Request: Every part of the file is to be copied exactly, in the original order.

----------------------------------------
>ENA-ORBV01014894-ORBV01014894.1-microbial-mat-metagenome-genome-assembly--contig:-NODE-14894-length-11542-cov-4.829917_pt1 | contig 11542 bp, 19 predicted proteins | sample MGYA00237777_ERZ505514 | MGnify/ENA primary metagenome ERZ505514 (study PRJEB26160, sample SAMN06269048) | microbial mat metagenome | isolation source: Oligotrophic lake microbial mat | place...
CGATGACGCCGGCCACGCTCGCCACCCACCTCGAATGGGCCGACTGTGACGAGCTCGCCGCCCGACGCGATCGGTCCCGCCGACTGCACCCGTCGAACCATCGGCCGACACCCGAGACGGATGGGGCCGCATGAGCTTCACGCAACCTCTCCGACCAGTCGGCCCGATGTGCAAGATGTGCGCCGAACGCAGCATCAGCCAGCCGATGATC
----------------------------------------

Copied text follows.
>ENA-ORBV01014894-ORBV01014894.1-microbial-mat-metagenome-genome-assembly--contig:-NODE-14894-length-11542-cov-4.829917_pt1 | contig 11542 bp, 19 predicted proteins | sample MGYA00237777_ERZ505514 | MGnify/ENA primary metagenome ERZ505514 (study PRJEB26160, sample SAMN06269048) | microbial mat metagenome | isolation source: Oligotrophic lake microbial mat | place...
CGATGACGCCGGCCACGCTCGCCACCCACCTCGAATGGGCCGACTGTGACGAGCTCGCCGCCCGACGCGATCGGTCCCGCCGACTGCACCCGTCGAACCATCGGCCGACACCCGAGACGGATGGGGCCGCATGAGCTTCACGCAACCTCTCCGACCAGTCGGCCCGATGTGCAAGATGTGCGCCGAACGCAGCATCAGCCAGCCGATGATC